Isaiah 43:11 has God declaring: “I, even I, am the LORD, and besides Me there is no savior.” Isaiah 45:21 echoes this: “And there is no other God besides Me, a just God and a Savior; there is none besides Me.” Only God, through Jesus Christ, can save us from sin! And God decides whom to save — and when.
In her prayer, Hannah said: “No one is holy like the LORD, for there is none besides You, nor is there any rock like our God….The LORD kills and makes alive; He brings down to the grave and brings up” (1 Samuel 2:2, 6). It is God’s sole prerogative to take life but also to give life back in a resurrection, at the time God decides. Those who are now, in this age, “in Christ” — those “elect,” whom God has shown mercy and forgiveness to — will rise up in the resurrection of the righteous at Jesus’ return. This is well described in 1 Thessalonians 4:13-17 and 1 Corinthians 15:20-57. Those who are not yet or are not truly “in Christ” will have their chance to be saved as mortal survivors when Christ establishes God’s kingdom on this earth, or when they are resurrected after the 1,000-year reign of Christ for their chance to be saved (Revelation 20:5).
Because God has shown us mercy and forgiveness, we are to show mercy to others and forgive them their sins against us. That is God’s condition for us receiving mercy and being forgiven. “For judgment is without mercy to the one who has shown no mercy” (James 2:13). “For if you forgive men their trespasses, your heavenly Father will also forgive you. But if you do not forgive men their trespasses, neither will your Father forgive your trespasses” (Matthew 6:14-15).
Let’s get it straight, though, about man forgiving the sin done him by another person. All sin against another person, against the created order, or even against oneself, is ultimately sin against God, who created all things. David sinned against his servant-soldier Uriah by committing adultery with Uriah’s wife Bathsheba and plotting his death (story in 2 Samuel 11-12). When confronted about his double-sin, David admitted, “I have sinned against the LORD” (2 Samuel 12:13). In his heartfelt prayer of repentance, David told God: “Against You, You only, have I sinned, and done this evil in Your sight” (Psalm 51:3-4).
After one has asked for God’s forgiveness one should ask for the forgiveness of the person one has offended or sinned against and be reconciled with him, where possible [as, for example, the person is still alive] (Matthew 5:23-26). Jesus also commanded an offended party to be ready to forgive the offender who is truly sorry (Matthew 18:15).
In the meantime, those to whom God has not shown His mercy He allows to suffer as an automatic consequence of sin. That is why there is some much suffering in the world today — man’s inhumanity to man, slavery, wars, famines, sicknesses, death. God has momentarily left man to his own devices and sufferings as a result. Until God intervenes, He tells us: “He who is unjust, let him be unjust still; he who is filthy, let him be filthy still; he who is righteous, let him be righteous still; he who is holy, let him be holy still” (Revelation 22:11).
But God has it in His plan to end all of that suffering. And that by sending back His Son Jesus Christ to this weary earth in order to put down all who destroy and oppress, and to set up God’s kingdom of righteousness, holiness, and love. This is the gospel of Christ and of the kingdom of God! [See: “The Next Chapter of History.” and The Ransomed of the LORD.] God will transform the hearts of men, to make them obedient to God and His law. In that kingdom, even the wild and ferocious nature of animals will be changed and tamed (Isaiah 11:6-9).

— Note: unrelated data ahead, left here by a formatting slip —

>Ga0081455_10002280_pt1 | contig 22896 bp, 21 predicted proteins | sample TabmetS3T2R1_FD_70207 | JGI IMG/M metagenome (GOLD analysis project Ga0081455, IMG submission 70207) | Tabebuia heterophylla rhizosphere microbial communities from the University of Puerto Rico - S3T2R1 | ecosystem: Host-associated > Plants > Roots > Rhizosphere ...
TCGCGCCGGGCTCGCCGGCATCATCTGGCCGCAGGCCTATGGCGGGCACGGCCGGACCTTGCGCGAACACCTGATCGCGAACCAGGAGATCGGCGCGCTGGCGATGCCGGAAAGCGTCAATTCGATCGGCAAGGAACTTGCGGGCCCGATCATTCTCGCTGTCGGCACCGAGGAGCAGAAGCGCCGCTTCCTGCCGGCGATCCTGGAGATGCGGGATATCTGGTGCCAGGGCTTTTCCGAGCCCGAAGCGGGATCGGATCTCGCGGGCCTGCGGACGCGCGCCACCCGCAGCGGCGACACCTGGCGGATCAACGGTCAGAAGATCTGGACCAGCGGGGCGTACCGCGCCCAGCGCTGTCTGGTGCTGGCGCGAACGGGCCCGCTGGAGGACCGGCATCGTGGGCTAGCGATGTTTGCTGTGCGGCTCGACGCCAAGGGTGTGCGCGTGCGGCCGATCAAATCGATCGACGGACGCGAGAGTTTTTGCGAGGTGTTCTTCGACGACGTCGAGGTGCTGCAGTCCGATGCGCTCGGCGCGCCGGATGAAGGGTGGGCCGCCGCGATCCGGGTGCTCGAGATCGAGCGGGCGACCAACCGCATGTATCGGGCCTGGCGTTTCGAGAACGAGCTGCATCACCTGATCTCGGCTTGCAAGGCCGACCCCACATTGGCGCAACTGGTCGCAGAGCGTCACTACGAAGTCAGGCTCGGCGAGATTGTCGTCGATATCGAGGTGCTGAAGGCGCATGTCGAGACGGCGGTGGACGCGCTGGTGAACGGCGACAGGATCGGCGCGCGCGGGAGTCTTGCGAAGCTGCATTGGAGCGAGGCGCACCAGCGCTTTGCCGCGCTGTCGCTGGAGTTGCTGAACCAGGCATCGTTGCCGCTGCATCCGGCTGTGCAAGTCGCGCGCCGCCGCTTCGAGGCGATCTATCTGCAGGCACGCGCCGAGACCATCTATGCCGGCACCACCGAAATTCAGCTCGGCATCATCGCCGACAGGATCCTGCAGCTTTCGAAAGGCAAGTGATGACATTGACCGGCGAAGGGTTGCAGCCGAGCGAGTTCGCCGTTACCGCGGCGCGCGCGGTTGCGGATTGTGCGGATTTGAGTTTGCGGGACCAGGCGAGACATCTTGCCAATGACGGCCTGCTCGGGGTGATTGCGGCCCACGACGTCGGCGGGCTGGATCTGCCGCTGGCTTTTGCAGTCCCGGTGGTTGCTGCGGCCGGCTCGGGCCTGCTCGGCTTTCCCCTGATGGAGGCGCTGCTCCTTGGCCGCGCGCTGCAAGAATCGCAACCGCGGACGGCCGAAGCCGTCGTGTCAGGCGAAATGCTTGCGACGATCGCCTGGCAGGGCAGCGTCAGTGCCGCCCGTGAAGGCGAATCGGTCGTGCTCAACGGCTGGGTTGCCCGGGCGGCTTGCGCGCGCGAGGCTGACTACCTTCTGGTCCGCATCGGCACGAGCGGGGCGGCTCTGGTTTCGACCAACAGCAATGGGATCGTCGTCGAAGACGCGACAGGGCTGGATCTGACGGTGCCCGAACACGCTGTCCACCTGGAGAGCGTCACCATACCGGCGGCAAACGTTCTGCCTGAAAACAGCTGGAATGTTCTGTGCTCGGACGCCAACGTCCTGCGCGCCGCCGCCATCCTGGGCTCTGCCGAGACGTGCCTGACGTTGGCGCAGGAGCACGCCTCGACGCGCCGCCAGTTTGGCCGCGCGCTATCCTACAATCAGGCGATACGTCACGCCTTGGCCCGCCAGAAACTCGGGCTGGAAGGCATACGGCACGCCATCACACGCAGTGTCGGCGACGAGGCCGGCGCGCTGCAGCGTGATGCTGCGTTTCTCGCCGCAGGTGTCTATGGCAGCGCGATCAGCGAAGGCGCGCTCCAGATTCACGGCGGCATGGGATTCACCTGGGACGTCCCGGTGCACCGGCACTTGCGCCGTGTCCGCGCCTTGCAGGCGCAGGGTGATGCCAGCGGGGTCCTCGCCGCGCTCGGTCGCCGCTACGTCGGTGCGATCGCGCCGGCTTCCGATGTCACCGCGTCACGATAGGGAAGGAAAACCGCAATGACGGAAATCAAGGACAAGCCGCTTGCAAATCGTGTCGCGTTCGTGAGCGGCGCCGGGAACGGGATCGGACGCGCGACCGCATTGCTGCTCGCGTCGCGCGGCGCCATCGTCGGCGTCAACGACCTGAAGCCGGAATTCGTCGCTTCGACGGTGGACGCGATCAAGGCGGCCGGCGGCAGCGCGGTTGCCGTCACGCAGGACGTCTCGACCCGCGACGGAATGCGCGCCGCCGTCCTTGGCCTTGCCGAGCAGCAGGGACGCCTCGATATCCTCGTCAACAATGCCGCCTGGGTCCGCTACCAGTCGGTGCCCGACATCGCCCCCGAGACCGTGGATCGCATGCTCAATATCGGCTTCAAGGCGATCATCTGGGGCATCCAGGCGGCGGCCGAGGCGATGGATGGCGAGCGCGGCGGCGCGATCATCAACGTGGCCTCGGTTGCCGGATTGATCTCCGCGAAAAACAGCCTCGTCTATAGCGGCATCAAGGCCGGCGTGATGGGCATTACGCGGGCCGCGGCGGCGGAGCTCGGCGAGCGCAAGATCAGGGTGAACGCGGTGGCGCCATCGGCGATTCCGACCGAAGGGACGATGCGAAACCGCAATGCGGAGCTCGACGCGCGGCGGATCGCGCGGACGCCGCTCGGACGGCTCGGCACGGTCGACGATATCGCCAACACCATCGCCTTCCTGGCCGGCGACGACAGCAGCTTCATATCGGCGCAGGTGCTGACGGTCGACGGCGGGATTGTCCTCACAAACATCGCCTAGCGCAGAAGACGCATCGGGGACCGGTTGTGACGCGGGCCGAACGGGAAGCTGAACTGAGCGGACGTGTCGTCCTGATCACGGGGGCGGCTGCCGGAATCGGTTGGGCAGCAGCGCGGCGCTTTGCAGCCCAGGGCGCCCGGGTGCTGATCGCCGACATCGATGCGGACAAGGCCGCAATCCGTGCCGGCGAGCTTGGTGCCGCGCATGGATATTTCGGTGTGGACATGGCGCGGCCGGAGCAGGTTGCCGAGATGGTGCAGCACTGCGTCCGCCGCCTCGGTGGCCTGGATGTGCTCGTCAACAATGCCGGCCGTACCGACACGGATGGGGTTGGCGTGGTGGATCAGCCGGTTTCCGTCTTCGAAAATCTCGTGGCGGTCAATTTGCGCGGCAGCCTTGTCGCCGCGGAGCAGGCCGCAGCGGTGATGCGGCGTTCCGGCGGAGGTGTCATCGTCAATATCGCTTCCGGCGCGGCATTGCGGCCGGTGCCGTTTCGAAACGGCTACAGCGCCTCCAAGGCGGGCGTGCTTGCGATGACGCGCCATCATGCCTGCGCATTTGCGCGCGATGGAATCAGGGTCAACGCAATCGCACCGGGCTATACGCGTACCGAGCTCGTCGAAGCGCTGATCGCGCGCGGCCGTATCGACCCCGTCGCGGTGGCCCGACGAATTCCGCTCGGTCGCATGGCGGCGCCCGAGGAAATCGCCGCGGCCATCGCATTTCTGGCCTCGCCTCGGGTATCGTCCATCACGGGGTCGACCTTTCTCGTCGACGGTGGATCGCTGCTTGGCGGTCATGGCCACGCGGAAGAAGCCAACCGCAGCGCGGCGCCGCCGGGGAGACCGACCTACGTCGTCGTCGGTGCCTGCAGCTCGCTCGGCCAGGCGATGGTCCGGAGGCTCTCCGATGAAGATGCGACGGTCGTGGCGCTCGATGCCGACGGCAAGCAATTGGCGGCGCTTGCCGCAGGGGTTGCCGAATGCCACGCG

Prerogative #6: God alone is “good”
Jesus said — and He could not lie (Titus 1:2) — “No one is good but One, that is God” (Matthew 19:17). The apostle Paul quoted David (Psalm 14:1-3; 53:1-3) concerning human beings: “There is none righteous, no, not one….There is none who does good, no, not one” (Romans 3:10-12).
Any “goodness” and “righteousness” that man may manifest can only be traced back to God, who is the Source of all goodness and righteousness. In declaring that there is no one good but God, Jesus was, in effect, showing to the rich young ruler, who called Him “Good Teacher,” that He was God in the flesh. All that God created, through Jesus Christ, God declared “good” or “very good” at the start (Genesis 1:4, 10, 12, 18, 21, 25, 31). After God had created “cattle and creeping thing and beast of the earth” and man on the sixth day of the Creation week, “God saw everything that He had made, and indeed it was very good” (Genesis 1:31).
Man started out “very good.” But as we follow the story in Genesis 2 and 3, and onwards, we will see that man decided to follow the opposite of “good” — evil. Mankind has since followed the way of sin, disobedience to God’s commandments. [See: “Your Eyes Will Be Opened !”] All of mankind has, in fact, grown worse since, in such a way that God can say of the heart of man: “The heart is deceitful above all things, and desperately wicked; who can know it” (Jeremiah 17:9)? Speaking about these our end-times (“the last days”), Paul wrote: “But evil men and impostors will grow worse and worse, deceiving and being deceived” (2 Timothy 3:1, 13).
The only way for mankind to become “good” again, is for man to become “refreshed,” as it were — like one would press a “refresh” button on the computer in order to start a process all over again.